Also, not everyone is supporting this idea, even in Germany. Thus Axel A. Weber, the President of the Deutsche Bundesbank, the German central bank, has stressed that the focus now should be on the most urgent problems, saying that “it’s not helpful to talk about ways to institutionalize help when the question is how to implement the budget reforms”. It has also been criticized by Jürgen Stark, European Central Bank Executive Board member, who has said that such a mechanism would penalize countries with solid finances and encourage excessive spending. Some of the questions regarding the future “EMF” might be answered after the eurozone Finance ministers meeting on 15 March, and the Commission is already “working closely with Germany, France and other EU member states” on more concrete proposals that should be ready by June.

Whatever form or function an “EMF” takes, it has shown that eurozone member states are determined not to involve the International Monetary Fund (IMF) in solving their internal problems (apart from Greece itself, which has repeated many times that it does not exclude the possibility to approach the IMF – this could be, perhaps, a Greek ploy to put the pressure on other eurozone member states to come up with concrete help to ease the debt problems in Greece). If EU leaders opt for a veritable “EMF”, it might also have wider repercussions in the international financial system. This could revive discussions about other regional financial arrangements, particularly in Asia, where the idea of an Asian Monetary Fund (proposed by Japan in the wake of the 1997 financial crisis, but turned down at that time by the  IMF and the US worried about their influence) has never been forgotten. As it has been argued by Kishore Mahbubani and Simon Chesterman, “Asian countries must take more leadership in regulating financial markets (…)  the possibility of an Asian Monetary Fund remains on (or at least not far off) the table.” In this context, it will be important to observe developments regarding the Chiang Mai Initiative, a US$120bn worth fund between ASEAN, China, Japan, and South Korea, to be launched on 24 March 2010, which will provide financial support through currency swap transactions. Given the developments in the EU, Asian countries might also decide to pursue a path towards more elaborated regional financial architecture. All this would bring into question to the role of the IMF, an institution associated with American financial prowess, which is clearly in decline. The head of the IMF, Dominique Strauss-Kahn, has indicated that “regional institutions are welcome”, nevertheless stressing that they should work together with the IMF.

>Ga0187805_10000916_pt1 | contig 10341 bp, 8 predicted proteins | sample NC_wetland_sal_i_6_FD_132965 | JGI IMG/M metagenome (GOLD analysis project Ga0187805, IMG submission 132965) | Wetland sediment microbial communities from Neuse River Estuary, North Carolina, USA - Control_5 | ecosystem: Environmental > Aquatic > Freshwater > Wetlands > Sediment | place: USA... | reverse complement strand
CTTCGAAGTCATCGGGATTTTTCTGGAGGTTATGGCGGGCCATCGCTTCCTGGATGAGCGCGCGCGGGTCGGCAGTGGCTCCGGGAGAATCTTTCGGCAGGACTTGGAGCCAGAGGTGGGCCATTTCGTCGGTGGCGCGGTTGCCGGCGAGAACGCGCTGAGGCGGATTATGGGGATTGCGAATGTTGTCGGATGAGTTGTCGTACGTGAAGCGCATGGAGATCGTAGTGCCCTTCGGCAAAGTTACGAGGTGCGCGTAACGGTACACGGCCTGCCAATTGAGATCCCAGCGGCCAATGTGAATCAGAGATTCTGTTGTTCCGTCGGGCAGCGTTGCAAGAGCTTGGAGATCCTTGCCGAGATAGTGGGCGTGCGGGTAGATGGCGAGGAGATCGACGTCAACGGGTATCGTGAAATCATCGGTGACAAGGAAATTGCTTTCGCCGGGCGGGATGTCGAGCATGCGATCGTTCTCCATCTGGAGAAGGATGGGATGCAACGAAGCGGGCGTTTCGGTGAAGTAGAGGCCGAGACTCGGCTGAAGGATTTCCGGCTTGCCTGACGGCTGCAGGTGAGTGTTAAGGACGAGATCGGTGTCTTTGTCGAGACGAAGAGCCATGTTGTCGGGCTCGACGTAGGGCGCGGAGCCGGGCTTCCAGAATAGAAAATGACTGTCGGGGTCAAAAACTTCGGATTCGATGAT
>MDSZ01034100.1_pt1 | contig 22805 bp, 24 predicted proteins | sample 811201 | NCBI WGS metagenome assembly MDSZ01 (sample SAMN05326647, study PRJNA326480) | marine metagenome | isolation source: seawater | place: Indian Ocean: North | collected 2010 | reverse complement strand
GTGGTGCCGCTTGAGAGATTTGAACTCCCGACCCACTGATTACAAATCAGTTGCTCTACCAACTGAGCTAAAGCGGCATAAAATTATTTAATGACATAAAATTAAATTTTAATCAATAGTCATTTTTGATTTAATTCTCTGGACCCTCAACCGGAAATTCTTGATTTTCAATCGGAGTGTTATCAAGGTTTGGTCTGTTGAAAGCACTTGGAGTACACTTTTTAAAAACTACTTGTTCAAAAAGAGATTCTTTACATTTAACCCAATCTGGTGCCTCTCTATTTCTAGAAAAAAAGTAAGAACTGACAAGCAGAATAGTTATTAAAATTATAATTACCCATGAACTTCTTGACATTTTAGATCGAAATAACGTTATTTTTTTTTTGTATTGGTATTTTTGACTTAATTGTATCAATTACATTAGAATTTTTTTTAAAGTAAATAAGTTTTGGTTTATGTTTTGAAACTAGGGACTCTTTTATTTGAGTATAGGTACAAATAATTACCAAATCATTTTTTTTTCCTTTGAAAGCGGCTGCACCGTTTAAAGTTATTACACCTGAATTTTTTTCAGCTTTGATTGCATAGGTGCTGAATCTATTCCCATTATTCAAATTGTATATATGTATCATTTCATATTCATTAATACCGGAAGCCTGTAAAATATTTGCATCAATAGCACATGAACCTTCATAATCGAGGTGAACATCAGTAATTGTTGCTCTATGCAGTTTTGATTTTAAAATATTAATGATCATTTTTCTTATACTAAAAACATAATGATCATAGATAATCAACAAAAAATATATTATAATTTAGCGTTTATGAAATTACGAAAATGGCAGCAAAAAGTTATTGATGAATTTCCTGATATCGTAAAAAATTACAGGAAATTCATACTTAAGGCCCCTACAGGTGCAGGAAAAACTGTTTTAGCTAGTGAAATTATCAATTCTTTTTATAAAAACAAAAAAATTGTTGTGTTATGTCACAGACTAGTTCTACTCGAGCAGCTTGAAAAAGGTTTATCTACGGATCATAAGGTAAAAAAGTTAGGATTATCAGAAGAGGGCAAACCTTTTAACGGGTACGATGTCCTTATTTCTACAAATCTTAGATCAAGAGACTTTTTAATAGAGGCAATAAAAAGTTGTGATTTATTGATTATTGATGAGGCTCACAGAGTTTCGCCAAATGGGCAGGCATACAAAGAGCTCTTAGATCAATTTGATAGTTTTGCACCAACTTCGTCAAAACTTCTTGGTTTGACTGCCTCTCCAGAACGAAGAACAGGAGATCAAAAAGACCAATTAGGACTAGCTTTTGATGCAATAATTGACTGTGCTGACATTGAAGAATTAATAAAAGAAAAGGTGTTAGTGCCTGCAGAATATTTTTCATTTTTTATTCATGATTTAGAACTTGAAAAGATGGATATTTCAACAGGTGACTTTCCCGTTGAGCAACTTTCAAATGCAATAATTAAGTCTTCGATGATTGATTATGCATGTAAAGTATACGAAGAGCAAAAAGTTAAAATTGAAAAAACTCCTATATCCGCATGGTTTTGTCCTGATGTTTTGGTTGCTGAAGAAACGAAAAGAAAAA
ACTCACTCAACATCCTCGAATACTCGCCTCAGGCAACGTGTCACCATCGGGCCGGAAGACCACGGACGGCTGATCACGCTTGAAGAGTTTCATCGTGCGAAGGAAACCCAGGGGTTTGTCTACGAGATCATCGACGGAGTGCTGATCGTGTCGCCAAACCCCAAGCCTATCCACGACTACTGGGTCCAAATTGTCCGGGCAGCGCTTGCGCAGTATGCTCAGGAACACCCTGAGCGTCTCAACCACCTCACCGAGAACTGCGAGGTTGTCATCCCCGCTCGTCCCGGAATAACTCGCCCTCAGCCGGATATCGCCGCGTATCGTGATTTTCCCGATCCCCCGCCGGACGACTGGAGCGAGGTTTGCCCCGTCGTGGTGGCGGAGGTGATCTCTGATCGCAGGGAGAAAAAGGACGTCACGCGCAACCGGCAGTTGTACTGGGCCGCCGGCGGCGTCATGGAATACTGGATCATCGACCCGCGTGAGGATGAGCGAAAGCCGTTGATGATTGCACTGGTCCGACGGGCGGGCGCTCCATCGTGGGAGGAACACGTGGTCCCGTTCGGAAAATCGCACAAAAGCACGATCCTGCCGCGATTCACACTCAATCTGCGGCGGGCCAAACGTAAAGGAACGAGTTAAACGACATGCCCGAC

It remains to be seen how the EU will address the multiple problems of slow economic recovery, high unemployment, ballooning deficit and the euro under pressure. Perhaps the solution is to be found in “Europe 2020” – EU’s growth strategy for the next decade.  To be discussed by the EU’s heads of state and government at the EU summit on March 25-26, this strategy focuses on three main priorities: “developing an economy based on knowledge and innovation”; “promoting a more resource efficient, greener and more competitive economy”; and “fostering a high-employment economy delivering social and territorial cohesion”. This is not the first time that the EU has come forward with a grand strategy for growth: the previous Lisbon Strategy (adopted in 2000) contained many ambitious goals for the EU, and yet most of them were not achieved. It is now up to the EU’s leaders to review the Commission’s proposal and to say how they envisage the future economic development of the EU.